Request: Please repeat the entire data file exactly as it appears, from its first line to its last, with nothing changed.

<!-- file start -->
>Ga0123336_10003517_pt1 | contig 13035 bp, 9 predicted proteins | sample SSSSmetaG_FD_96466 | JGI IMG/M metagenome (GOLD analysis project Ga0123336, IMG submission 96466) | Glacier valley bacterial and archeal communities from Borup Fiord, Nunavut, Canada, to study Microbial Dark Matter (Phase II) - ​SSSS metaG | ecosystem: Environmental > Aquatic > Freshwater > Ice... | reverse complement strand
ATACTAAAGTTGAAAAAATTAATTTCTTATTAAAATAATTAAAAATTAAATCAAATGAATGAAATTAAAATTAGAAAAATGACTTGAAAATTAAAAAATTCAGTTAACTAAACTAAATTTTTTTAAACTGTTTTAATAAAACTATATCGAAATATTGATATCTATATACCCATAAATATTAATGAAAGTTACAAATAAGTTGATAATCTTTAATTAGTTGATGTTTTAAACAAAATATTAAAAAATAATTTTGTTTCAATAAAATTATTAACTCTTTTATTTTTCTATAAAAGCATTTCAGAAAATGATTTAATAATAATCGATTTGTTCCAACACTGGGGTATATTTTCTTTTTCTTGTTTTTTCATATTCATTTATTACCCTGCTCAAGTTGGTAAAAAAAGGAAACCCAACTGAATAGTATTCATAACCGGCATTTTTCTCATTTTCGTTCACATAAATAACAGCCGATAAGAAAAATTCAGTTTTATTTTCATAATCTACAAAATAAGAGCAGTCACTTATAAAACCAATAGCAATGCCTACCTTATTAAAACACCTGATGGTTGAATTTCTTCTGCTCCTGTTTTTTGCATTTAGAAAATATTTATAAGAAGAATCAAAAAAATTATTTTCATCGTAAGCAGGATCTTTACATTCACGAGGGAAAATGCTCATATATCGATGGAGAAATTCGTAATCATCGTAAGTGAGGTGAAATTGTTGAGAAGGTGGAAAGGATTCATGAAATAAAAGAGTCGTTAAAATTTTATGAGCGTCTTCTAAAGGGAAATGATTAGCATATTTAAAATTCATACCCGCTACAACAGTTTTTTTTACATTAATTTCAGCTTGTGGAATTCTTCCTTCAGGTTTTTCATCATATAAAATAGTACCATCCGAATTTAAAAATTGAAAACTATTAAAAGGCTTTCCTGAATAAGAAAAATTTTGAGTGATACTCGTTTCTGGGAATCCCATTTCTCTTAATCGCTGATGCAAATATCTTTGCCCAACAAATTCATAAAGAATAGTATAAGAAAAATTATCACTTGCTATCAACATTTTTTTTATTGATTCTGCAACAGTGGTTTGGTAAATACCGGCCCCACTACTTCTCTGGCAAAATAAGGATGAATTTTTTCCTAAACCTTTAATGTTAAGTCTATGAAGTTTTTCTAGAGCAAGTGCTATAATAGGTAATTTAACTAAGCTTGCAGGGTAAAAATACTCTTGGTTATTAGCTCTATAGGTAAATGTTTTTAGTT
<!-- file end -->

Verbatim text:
>Ga0123336_10003517_pt1 | contig 13035 bp, 9 predicted proteins | sample SSSSmetaG_FD_96466 | JGI IMG/M metagenome (GOLD analysis project Ga0123336, IMG submission 96466) | Glacier valley bacterial and archeal communities from Borup Fiord, Nunavut, Canada, to study Microbial Dark Matter (Phase II) - ​SSSS metaG | ecosystem: Environmental > Aquatic > Freshwater > Ice... | reverse complement strand
ATACTAAAGTTGAAAAAATTAATTTCTTATTAAAATAATTAAAAATTAAATCAAATGAATGAAATTAAAATTAGAAAAATGACTTGAAAATTAAAAAATTCAGTTAACTAAACTAAATTTTTTTAAACTGTTTTAATAAAACTATATCGAAATATTGATATCTATATACCCATAAATATTAATGAAAGTTACAAATAAGTTGATAATCTTTAATTAGTTGATGTTTTAAACAAAATATTAAAAAATAATTTTGTTTCAATAAAATTATTAACTCTTTTATTTTTCTATAAAAGCATTTCAGAAAATGATTTAATAATAATCGATTTGTTCCAACACTGGGGTATATTTTCTTTTTCTTGTTTTTTCATATTCATTTATTACCCTGCTCAAGTTGGTAAAAAAAGGAAACCCAACTGAATAGTATTCATAACCGGCATTTTTCTCATTTTCGTTCACATAAATAACAGCCGATAAGAAAAATTCAGTTTTATTTTCATAATCTACAAAATAAGAGCAGTCACTTATAAAACCAATAGCAATGCCTACCTTATTAAAACACCTGATGGTTGAATTTCTTCTGCTCCTGTTTTTTGCATTTAGAAAATATTTATAAGAAGAATCAAAAAAATTATTTTCATCGTAAGCAGGATCTTTACATTCACGAGGGAAAATGCTCATATATCGATGGAGAAATTCGTAATCATCGTAAGTGAGGTGAAATTGTTGAGAAGGTGGAAAGGATTCATGAAATAAAAGAGTCGTTAAAATTTTATGAGCGTCTTCTAAAGGGAAATGATTAGCATATTTAAAATTCATACCCGCTACAACAGTTTTTTTTACATTAATTTCAGCTTGTGGAATTCTTCCTTCAGGTTTTTCATCATATAAAATAGTACCATCCGAATTTAAAAATTGAAAACTATTAAAAGGCTTTCCTGAATAAGAAAAATTTTGAGTGATACTCGTTTCTGGGAATCCCATTTCTCTTAATCGCTGATGCAAATATCTTTGCCCAACAAATTCATAAAGAATAGTATAAGAAAAATTATCACTTGCTATCAACATTTTTTTTATTGATTCTGCAACAGTGGTTTGGTAAATACCGGCCCCACTACTTCTCTGGCAAAATAAGGATGAATTTTTTCCTAAACCTTTAATGTTAAGTCTATGAAGTTTTTCTAGAGCAAGTGCTATAATAGGTAATTTAACTAAGCTTGCAGGGTAAAAATACTCTTGGTTATTAGCTCTATAGGTAAATGTTTTTAGTT